120 and 240 Volt Motor Wiring


By Dave Rongey - Summary:

How to Wire a Motor for 240 Volts when the Motor is Designed for 120/240 Volts for Better Efficiency


How to Wire a 120/240 Motor for 240 Volts

Electrical Question: When wiring a 120/240volt motor is there any significant difference in power consumption 120v vs 240v, and any lose or gain in motor longevity?

This electrical question came from: Bruce , a Homeowner from Yosemite, CA
See more about Home Wiring for California

Dave’s Reply:
Thanks for your electrical question Bruce .

Wiring a Motor for 240 Volts

Motors that are Designed for 120/240 Volts

The Benefits of Wiring a Motor for 240 Volts When it is an Option

The Advantages of a 240 Volt Motor
Bruce, thanks for your question from Yosemite,CA – which is one of my favorite places to stay.  I just love Yosemite! Specifically Cabin 819 in Curry Village near the Awahnee Hotel which is the absolutely best place to be for Thanksgiving or Christmas.

The advantages of wiring a 120/240 volt motor for 240 volts is as follows:

IMPORTANT

RESOURCES

Electrical Wiring

For more information about 220 Volt Wiring Diagram
220 Volt Wiring Diagram
220 Volt Wiring Diagram
Wiring 220 Volt Electrical Outlet
Home electrical wiring includes 110 volt outlets and 220 volt outlets and receptacles which are common place in every home. See how electrical outlets for the home are wired.

This link is helpful as a Homeowner
Do-It-Yourself Electrical

How to Wire a Motor for 240 Volts



 
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6 Responses to “120 and 240 Volt Motor Wiring”
  1. Dave Rongey says:

    Old Robbins and Meyers Motor Wiring Diagram
    Hi William,
    Unfortunately I have not been able to locate a wiring diagram for your Robbins and Meyers motor.
    I would suggest visiting the Google Groups page where there is some discussion about Robbins Myers motor wiring.
    Here is the link: Google Groups Robbins Meyer motor wiring
    I hope this helps,
    Dave

  2. William Coveno says:

    Need Wiring Diagram for a Robbins Myers Motor
    I have a old Robbins & Myers motor. The plate reads, 110/220, 1725 RPM, frame S204, M/S 4470, SN AC111/94.
    There is no wiring diagram. There are 6 leads, all the same color.
    They do have numbered clip, 1, 2, 3, 4, 8, 8.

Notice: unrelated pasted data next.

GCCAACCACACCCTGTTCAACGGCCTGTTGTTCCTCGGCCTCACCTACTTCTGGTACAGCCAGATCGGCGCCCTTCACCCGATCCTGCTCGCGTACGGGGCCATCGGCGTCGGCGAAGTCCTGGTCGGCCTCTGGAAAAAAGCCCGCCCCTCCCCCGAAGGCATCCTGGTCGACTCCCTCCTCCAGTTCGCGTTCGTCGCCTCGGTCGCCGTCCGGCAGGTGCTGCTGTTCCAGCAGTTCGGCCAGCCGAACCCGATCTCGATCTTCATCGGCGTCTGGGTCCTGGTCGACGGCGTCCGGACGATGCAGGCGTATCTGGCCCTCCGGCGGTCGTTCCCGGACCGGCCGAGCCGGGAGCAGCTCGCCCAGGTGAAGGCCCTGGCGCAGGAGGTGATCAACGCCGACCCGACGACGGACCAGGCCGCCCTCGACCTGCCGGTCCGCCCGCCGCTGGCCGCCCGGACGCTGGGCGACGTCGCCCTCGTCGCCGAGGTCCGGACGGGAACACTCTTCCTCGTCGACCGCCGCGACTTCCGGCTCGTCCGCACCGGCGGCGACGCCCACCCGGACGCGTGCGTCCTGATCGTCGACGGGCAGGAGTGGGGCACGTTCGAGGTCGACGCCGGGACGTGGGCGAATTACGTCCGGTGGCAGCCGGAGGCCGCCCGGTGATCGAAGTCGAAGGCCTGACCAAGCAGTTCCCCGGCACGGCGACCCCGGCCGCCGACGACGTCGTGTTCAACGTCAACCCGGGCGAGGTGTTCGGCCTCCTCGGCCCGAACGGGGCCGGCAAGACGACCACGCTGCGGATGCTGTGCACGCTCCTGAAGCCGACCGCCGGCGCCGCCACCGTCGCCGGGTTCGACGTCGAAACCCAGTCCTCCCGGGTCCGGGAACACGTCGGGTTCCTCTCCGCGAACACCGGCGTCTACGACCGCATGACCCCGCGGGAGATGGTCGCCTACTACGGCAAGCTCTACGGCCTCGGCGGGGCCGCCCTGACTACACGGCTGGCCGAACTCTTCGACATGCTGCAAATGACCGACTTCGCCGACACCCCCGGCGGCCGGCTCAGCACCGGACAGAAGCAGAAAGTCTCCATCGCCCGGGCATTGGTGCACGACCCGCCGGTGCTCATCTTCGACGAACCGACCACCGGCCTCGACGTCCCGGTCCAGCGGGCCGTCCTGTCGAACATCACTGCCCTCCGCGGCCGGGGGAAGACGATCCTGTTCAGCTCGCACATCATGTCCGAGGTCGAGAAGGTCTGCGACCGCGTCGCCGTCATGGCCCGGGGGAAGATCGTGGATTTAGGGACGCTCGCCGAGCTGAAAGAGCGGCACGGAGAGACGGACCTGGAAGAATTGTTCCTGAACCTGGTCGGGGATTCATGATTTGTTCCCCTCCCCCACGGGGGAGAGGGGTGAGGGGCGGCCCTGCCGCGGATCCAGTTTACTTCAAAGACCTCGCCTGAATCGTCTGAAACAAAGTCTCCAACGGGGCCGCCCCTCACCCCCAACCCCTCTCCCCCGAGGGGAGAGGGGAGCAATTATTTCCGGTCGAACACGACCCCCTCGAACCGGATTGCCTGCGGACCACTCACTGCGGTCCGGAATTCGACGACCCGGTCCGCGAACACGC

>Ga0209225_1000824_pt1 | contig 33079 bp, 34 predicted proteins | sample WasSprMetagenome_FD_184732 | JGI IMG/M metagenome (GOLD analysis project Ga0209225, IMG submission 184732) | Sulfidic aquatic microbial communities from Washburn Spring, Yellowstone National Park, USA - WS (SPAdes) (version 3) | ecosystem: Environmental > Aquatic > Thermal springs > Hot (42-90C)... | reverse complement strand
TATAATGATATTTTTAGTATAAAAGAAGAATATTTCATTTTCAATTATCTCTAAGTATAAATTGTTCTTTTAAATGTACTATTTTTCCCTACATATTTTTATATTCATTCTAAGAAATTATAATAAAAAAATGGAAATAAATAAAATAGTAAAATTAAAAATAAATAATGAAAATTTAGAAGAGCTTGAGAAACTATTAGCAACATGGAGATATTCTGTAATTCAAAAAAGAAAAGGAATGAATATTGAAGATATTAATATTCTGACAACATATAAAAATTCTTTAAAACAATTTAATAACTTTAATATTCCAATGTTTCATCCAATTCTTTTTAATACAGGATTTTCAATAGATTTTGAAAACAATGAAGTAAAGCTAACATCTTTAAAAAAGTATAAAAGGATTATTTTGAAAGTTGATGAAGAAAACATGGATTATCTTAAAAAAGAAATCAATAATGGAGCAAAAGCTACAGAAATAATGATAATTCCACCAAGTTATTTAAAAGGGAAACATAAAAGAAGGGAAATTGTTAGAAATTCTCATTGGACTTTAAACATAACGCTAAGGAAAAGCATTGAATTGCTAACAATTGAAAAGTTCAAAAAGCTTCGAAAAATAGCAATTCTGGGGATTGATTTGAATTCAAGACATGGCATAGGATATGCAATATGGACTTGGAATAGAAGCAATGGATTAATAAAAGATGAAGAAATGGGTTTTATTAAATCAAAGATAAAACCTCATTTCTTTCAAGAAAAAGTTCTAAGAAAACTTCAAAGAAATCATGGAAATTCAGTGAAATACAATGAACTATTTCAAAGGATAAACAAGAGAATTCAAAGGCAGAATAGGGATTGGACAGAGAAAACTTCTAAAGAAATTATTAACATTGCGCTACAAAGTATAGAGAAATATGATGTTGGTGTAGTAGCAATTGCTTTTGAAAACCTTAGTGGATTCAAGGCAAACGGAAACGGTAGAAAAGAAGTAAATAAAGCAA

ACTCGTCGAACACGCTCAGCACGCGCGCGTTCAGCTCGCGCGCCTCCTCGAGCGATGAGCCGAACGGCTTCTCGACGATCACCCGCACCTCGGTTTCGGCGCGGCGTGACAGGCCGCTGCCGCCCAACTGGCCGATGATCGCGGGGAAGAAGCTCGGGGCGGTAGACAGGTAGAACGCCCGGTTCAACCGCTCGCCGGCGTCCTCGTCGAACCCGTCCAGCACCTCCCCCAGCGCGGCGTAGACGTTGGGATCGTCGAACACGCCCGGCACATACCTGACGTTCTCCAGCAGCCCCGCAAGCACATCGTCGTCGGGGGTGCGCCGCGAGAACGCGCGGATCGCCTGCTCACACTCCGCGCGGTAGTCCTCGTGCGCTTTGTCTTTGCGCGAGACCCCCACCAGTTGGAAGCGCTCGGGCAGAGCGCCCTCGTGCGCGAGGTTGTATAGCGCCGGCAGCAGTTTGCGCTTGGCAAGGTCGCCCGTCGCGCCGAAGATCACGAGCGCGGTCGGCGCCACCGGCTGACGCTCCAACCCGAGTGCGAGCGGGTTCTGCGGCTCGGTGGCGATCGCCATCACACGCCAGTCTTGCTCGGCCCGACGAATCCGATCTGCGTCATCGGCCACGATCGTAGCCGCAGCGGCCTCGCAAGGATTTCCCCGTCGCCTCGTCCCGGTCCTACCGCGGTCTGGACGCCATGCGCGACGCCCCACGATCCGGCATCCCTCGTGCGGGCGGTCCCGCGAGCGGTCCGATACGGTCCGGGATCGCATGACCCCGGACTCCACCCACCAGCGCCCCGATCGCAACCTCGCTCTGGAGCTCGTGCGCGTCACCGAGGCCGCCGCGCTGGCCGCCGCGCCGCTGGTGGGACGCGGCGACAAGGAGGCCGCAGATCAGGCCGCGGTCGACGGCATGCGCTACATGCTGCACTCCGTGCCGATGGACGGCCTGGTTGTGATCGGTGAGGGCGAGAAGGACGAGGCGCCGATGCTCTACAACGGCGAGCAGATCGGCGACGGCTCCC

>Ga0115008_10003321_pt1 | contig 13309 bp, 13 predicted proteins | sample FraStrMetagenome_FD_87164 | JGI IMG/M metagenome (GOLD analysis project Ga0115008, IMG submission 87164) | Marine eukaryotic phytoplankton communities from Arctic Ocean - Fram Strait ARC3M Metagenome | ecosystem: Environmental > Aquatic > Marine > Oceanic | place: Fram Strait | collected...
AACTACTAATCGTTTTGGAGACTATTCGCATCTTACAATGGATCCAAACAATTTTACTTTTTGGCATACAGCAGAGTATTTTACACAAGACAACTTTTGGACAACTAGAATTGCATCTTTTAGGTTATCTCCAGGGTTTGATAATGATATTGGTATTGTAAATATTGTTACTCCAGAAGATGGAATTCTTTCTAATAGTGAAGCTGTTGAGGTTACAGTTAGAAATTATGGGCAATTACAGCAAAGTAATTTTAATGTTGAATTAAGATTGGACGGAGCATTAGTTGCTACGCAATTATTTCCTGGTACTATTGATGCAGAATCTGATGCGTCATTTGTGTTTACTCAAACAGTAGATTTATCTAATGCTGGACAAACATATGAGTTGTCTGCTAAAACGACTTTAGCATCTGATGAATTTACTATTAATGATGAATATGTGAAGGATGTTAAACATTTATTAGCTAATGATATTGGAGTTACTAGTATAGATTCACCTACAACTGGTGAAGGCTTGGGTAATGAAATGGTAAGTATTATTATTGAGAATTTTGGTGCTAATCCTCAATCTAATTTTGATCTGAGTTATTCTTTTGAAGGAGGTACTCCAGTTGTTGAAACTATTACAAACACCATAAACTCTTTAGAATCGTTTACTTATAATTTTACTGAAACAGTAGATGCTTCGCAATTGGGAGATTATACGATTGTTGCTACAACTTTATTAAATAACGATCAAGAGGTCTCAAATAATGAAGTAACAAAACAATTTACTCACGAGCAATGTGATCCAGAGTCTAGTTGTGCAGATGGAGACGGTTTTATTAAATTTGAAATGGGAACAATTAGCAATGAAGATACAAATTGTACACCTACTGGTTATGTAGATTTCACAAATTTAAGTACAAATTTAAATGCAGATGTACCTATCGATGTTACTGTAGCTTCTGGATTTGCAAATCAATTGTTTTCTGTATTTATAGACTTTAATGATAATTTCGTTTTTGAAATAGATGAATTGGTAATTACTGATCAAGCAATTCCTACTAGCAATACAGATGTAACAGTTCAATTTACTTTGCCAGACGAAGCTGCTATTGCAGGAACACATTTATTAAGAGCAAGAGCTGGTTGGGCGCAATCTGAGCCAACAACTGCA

What is the connections to run on 110 volts.

    Thanks.

  3. Dave Rongey says:

    Circuits for Two 120volt Motors

    Hi Timothy,
    Using a multi-wire 4wire circuit for two 120volt motors would depend on the type of motors that would be connected and the application. However, due to the amperage of the 120volt motors as described, and the possibility of overloading a shared neutral it would be best to install two separate circuits, one dedicated circuit for each motor.
    Dave

  4. Timothy says:

    Can I Wire Two 120volt Motors to a 240volt circuit?

    What if I have two 120v motors which operate at 14amps? I cannot run them on a single 20amp circuit.However, I have a 240 volt (4 wire) circuit which can handle much more amperage. If I was to wire one pole of each motor to the neutral and the remaining pole each to a separate hot wire (Having two 120v powers from one circuit) would that power each motor and not bust the amperage limit? Also, will there be any back-EMF effects through the neutral (which is shared)?

  5. Dave Rongey says:

    Hi Ed,
    If the existing circuit is dedicated, and the amperage is within the specs of the new motor then it can be converted to be 120 volt at the panel and at the motor connections. However, you should understand that the 120 volt motor will require more amperage, and this may affect the performance of the unit. In cases such as this it is best to replace the motor with one of the same specs to make sure the unit is left in OEM condition. This may keep you out of a potential problem with the customer in the future, plus you will not have to make any wiring changes. 😉
    I hope this helps,
    Dave

  6. Ed Lawlor says:

    I have a residential unit with a fan coil wired for 208/230 volt motor. I am replacing the unit with a 120 volt EC motor. Can I use the existing wiring circuit (use one leg) to power the new equipment? Did not want to increase customer costs with new 120 volt circuit home run.
    Thanks.